Hyatt, Craig G
01 January 2003
Most research on sport fans in the sport marketing and fan loyalty fields has been based on pre-conceived conceptualizations and definitions congruent with the mindset of team management. Little is known if sport fans view their experiences in this way. This dissertation examines the experience of being a fan of the National Hockey League's Hartford Whalers from the perspective of the insider. Twenty-four fans were interviewed in-depth to gain an understanding of the process of becoming a Whalers fan, being a Whalers fan, living through the franchise relocation, and living life without the Whalers. By analyzing the stories, existing concepts and definitions in the sport marketing and fan loyalty literature are questioned. Contrary to the literature, few Whalers fans progressed through stages of loyalty from sport to team to player. Many became fans by accident after attending their first game at the Hartford Civic Center. Their stories not only question the fan loyalty literature's conceptualization of team loyalty as being both exclusive and consisting of equal parts behavior and attitude, but also question the ethics of relationship marketing, considering how many fans felt betrayed when the team disrupted the relationship by relocating. This dissertation adds to the understanding of sport fans by discovering new insights not discussed in the literature. Whalers fans felt humiliated that they were outnumbered in the region by New York Rangers and Boston Bruins fans, felt a strong, positive attachment to the team's theme song and logo, appreciated the amount of player interaction in the community that would have been impossible in a larger market, felt the pain of relocation even more after the team chose to move to a city no bigger than Hartford in a region unfamiliar with hockey, developed a kinship with fans of teams in situations that reminded them of the Whalers', and came to see themselves as sophisticated hockey fans who had grown accustomed to live NHL hockey. Because of this sense of sophistication, many Whalers fans have been frustrated in their attempts to recapture what they had with the Whalers through pursuing other hockey or sporting options.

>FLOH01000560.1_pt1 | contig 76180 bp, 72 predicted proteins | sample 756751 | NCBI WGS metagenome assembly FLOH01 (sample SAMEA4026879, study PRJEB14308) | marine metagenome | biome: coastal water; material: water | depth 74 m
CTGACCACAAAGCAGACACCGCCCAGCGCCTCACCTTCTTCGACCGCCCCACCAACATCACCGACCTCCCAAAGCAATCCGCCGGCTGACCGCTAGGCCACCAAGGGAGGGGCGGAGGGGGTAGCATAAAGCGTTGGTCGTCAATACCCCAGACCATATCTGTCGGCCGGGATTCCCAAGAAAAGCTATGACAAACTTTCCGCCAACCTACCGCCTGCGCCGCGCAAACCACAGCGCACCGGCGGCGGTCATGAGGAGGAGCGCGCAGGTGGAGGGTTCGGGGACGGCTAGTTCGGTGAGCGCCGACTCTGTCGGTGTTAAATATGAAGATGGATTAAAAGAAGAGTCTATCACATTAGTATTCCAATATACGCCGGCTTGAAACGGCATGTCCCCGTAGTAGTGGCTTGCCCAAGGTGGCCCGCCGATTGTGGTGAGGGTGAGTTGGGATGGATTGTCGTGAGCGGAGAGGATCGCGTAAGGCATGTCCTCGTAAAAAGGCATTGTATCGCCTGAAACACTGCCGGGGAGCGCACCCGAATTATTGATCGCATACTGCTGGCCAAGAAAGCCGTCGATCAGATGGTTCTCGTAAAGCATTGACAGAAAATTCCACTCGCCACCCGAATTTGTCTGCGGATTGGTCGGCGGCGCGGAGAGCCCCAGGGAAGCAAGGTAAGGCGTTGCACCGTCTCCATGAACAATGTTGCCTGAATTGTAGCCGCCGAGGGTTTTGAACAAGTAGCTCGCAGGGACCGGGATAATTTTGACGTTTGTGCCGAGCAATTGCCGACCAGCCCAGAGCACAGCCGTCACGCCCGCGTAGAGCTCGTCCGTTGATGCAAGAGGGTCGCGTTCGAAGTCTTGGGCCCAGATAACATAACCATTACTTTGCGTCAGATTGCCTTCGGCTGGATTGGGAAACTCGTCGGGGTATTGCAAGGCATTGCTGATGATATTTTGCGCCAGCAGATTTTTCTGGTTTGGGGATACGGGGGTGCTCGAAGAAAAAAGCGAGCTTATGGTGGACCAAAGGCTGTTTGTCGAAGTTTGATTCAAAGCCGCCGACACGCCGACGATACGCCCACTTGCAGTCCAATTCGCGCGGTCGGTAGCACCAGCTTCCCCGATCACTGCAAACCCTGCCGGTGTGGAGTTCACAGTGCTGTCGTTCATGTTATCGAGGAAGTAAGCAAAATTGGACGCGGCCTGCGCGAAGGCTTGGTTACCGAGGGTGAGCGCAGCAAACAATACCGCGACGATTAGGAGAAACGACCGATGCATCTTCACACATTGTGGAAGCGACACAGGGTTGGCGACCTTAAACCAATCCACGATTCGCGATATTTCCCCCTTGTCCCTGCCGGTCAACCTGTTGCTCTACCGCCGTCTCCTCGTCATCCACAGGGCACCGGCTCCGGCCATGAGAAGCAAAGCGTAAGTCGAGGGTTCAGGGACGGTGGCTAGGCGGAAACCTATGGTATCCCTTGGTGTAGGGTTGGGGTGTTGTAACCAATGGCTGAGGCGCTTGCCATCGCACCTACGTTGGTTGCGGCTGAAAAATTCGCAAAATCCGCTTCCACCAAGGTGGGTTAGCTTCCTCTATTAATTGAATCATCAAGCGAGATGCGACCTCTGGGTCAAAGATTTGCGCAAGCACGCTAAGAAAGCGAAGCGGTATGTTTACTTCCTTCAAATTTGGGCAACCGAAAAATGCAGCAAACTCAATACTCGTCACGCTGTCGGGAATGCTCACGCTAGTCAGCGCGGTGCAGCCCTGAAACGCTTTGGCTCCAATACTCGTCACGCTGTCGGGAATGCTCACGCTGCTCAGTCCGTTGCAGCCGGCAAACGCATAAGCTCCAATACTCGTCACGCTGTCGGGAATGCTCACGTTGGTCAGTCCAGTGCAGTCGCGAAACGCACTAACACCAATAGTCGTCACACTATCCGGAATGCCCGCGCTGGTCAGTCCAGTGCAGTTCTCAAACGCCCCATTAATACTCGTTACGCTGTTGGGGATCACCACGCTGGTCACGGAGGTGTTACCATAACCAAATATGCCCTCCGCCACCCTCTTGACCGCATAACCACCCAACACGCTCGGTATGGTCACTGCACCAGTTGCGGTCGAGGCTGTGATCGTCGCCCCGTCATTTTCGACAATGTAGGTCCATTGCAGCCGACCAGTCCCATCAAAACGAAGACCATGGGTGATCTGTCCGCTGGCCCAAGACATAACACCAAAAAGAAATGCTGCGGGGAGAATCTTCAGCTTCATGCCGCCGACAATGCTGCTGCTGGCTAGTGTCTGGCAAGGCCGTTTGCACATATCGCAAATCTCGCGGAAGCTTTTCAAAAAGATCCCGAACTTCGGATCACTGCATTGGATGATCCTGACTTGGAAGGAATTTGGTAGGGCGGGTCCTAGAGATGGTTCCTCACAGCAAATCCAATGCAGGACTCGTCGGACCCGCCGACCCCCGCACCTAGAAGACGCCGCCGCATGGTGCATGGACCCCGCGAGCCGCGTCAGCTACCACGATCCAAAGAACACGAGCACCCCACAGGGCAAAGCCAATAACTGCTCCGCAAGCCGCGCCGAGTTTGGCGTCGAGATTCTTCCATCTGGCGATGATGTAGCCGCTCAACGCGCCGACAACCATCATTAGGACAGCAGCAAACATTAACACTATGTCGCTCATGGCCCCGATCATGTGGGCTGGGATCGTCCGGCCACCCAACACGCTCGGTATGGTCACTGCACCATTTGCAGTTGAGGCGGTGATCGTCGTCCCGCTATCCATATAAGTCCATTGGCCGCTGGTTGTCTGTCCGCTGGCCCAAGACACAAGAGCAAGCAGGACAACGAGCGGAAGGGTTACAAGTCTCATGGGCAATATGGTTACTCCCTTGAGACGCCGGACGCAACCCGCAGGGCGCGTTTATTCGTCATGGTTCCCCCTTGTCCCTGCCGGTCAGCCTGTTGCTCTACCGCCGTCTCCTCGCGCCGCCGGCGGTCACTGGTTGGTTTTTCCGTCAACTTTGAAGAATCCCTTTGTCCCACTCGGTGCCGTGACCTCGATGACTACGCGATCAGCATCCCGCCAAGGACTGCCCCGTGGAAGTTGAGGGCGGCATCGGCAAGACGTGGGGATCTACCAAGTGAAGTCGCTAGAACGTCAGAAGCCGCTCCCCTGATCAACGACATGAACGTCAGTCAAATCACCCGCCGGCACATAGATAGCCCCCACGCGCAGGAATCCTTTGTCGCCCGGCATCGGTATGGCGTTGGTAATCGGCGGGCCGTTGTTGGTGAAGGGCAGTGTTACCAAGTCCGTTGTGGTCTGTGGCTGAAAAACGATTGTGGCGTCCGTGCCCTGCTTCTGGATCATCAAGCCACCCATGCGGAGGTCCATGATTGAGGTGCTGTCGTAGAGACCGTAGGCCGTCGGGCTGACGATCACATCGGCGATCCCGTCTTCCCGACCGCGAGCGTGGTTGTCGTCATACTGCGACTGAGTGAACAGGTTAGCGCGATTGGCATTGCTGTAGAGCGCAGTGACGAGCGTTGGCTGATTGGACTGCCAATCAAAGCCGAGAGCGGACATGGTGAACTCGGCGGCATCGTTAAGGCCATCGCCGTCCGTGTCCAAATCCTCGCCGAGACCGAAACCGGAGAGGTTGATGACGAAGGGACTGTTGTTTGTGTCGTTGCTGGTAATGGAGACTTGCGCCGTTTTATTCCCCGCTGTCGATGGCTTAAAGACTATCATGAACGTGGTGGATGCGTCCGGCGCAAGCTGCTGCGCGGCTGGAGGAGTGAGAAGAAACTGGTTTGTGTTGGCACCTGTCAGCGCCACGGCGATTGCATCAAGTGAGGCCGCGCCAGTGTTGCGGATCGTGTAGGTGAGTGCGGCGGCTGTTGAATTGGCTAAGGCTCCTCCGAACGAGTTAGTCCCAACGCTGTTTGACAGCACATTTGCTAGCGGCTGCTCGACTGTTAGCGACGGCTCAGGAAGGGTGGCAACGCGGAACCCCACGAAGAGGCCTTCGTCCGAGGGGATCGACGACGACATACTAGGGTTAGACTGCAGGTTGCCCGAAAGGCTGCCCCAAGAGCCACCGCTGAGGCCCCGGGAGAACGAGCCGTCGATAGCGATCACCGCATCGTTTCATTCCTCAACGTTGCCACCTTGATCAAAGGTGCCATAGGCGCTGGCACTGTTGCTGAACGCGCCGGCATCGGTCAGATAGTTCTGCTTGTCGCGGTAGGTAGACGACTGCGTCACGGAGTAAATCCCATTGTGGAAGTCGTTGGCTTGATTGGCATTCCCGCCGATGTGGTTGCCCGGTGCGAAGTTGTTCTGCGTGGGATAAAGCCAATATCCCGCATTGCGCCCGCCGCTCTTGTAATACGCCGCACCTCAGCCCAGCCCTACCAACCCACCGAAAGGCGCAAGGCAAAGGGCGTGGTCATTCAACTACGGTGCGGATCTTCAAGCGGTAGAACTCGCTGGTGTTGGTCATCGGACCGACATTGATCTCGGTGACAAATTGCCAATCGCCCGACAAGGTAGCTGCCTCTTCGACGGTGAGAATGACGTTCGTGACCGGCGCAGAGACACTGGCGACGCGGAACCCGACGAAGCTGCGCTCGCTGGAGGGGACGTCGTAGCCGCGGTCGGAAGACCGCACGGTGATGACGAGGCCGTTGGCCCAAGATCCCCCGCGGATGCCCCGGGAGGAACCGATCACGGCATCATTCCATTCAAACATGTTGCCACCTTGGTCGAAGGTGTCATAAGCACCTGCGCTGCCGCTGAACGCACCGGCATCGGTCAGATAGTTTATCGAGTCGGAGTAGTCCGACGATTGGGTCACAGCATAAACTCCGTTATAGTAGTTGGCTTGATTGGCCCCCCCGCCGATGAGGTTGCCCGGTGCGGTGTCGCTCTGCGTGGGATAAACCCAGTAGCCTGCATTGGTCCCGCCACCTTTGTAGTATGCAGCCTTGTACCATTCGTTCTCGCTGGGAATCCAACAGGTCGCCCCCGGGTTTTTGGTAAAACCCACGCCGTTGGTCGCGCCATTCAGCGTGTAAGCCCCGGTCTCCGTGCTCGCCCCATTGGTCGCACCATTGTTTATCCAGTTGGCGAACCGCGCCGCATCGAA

McDonald, Mark Alan
01 January 1996
The economics of professional sports in the 1990s, coupled with increased competition for the entertainment dollar, has resulted in a shift of emphasis from acquiring customers to retaining customers. One method to improve retention is through developing strong relationships with customers by constantly striving to provide high quality service. Inability to control the core product, a severe obstacle not faced by other industries, serves to further heighten the need to provide high quality service within this context. With winning in professional sports being cyclical by nature, service quality is one area under the sport marketers control which can be utilized to gain a competitive advantage. Therefore, as in other industries, sport managers are searching for tools to effectively measure service quality. In addition to measuring service quality, marketers have also started to measure the value of individual customers. The availability of information technology has enabled marketers to store information on consumers, assess their value to the organizations, and create individualized marketing efforts. Nonetheless, efforts toward measuring customer relationship value are scarce in the literature. The standard approach for measuring relationship value is customer lifetime value (LTV). LTV is "the present value of expected benefits (e.g. Gross margin) less the burdens (e.g., direct costs of servicing and communicating) from customers" (Dwyer, 1989). While this model focuses on estimated income streams from the relationship, it does not account for the added benefits from the relationship. This study developed and empirically tested a model of expanded LTV. Besides measuring a discounted revenue stream, the model measured the strength of the existing relationship and expanded relationship dimensions, as well as an individual's opportunity cost for being in a relationship with a professional franchise. The sensitivity of model parameters was tested and comparisons were made to the standard LTV model. The model was validated by segmenting customers into LTV deciles, and comparing these segments on their ratings of overall service quality, as measured by SERVQUAL (Parasuraman, et. Al., 1988). This model was empirically tested based on a survey distributed to 5000 season account holders of a professional basketball team (n = 1,380). The expanded LTV model was sensitive to alterations in the inflation rate and discount factor (discount rate adjusted for opportunity costs), but relatively insensitive to changes in ticket price and marketing costs. Additionally, the expanded model captured more information about the relationship between customers and franchises than the standard model. Perceptions and expectations of service quality increased with higher levels of customer investment for both dimensions of service quality and service areas. However, the overall impact of LTV on service quality gap (perception expectation) scores was negligible.
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